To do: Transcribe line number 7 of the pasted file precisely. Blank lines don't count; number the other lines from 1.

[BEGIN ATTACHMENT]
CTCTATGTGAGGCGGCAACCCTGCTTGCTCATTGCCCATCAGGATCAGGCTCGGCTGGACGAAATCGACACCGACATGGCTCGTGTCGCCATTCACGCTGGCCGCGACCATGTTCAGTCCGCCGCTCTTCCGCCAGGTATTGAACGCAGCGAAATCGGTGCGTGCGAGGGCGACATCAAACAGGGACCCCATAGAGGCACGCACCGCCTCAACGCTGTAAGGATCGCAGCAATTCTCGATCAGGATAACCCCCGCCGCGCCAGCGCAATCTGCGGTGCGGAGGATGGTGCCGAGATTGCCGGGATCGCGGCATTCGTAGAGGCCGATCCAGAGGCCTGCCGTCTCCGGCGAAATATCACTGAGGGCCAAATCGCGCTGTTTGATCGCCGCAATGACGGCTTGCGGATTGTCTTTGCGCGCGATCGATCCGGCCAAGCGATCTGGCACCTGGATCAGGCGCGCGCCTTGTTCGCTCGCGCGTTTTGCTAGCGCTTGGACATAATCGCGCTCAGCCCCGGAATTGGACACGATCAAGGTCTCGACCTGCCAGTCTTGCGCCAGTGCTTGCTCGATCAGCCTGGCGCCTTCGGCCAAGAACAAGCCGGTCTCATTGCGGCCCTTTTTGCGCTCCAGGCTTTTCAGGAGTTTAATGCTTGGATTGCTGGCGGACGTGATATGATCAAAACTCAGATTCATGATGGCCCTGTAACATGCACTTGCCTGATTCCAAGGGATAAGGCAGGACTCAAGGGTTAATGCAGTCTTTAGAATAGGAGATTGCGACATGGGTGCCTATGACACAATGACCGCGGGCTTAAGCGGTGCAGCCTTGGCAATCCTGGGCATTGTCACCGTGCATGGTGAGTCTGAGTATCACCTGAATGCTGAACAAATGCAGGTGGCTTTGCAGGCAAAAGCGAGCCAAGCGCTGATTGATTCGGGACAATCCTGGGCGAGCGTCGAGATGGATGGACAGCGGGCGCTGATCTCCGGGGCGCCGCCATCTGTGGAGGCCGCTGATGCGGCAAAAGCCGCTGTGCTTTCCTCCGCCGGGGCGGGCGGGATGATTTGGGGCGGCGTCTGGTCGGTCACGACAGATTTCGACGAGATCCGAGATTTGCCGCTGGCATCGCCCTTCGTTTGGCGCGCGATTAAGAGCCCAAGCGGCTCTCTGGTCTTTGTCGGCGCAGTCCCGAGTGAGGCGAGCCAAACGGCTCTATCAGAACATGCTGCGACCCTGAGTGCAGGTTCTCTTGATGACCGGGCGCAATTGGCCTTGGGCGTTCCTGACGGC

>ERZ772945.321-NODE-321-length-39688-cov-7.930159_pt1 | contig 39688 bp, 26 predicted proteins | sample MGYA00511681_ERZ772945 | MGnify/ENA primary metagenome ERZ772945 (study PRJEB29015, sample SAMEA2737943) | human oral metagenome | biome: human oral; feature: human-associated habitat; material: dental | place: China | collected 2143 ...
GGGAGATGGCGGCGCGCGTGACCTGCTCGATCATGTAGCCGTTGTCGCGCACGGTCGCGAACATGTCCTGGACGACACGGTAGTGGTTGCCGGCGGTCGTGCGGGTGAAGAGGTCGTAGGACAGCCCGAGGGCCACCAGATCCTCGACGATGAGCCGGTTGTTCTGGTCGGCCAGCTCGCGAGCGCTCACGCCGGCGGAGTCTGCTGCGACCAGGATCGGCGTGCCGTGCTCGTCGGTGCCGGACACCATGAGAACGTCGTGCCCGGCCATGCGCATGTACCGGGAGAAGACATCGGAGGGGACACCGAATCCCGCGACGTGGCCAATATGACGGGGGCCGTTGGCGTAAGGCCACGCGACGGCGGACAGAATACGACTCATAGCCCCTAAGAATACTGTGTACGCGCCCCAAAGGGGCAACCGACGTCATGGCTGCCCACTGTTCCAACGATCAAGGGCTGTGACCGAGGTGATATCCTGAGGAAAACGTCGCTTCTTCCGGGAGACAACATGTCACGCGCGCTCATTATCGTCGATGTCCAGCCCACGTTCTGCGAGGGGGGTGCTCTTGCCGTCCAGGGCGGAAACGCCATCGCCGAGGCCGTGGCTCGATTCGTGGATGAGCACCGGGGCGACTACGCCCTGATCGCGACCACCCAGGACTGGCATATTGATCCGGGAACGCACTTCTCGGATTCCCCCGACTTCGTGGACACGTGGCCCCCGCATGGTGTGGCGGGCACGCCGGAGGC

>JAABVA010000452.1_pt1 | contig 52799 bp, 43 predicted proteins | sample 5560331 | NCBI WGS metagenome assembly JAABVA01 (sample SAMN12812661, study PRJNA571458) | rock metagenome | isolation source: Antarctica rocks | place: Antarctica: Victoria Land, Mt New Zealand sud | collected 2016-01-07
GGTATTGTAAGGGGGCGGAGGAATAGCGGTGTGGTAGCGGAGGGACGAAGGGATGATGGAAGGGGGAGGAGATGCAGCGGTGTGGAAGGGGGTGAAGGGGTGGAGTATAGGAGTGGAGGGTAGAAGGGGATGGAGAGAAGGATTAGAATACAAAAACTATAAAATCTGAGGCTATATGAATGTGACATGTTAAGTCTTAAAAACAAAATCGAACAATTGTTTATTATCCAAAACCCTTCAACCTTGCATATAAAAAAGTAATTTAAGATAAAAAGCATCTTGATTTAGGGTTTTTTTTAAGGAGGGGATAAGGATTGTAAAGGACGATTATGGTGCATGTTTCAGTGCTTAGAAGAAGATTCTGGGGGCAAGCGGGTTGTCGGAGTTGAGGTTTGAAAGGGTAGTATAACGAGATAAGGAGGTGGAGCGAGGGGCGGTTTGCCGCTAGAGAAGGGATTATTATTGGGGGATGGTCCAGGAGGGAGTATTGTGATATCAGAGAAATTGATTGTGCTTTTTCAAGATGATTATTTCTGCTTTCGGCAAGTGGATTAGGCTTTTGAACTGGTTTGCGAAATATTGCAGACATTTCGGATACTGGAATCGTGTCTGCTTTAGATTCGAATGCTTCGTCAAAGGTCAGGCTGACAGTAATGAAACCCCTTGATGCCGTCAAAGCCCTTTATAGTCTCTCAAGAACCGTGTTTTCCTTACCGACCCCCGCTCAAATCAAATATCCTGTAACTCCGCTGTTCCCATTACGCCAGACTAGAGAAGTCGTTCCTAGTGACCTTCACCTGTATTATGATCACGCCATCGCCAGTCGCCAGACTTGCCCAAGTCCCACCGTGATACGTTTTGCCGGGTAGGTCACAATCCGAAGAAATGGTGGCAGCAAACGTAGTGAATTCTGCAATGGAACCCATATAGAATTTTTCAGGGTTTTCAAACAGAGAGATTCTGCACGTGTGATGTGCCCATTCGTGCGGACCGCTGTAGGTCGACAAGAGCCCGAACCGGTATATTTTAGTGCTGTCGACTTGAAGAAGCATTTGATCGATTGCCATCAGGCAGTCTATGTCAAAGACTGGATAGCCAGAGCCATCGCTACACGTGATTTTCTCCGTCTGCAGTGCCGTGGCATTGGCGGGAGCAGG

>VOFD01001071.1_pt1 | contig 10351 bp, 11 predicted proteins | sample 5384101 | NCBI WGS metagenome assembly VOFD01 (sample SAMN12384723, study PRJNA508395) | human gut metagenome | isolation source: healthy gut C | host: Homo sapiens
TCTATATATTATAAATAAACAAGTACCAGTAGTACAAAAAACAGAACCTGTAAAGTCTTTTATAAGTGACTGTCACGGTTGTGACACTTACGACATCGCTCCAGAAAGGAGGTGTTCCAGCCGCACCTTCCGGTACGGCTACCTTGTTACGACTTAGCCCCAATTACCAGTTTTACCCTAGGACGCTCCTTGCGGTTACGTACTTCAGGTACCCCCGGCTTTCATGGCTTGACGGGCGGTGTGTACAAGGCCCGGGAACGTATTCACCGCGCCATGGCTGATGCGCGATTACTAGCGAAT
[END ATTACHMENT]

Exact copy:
TCTATATATTATAAATAAACAAGTACCAGTAGTACAAAAAACAGAACCTGTAAAGTCTTTTATAAGTGACTGTCACGGTTGTGACACTTACGACATCGCTCCAGAAAGGAGGTGTTCCAGCCGCACCTTCCGGTACGGCTACCTTGTTACGACTTAGCCCCAATTACCAGTTTTACCCTAGGACGCTCCTTGCGGTTACGTACTTCAGGTACCCCCGGCTTTCATGGCTTGACGGGCGGTGTGTACAAGGCCCGGGAACGTATTCACCGCGCCATGGCTGATGCGCGATTACTAGCGAAT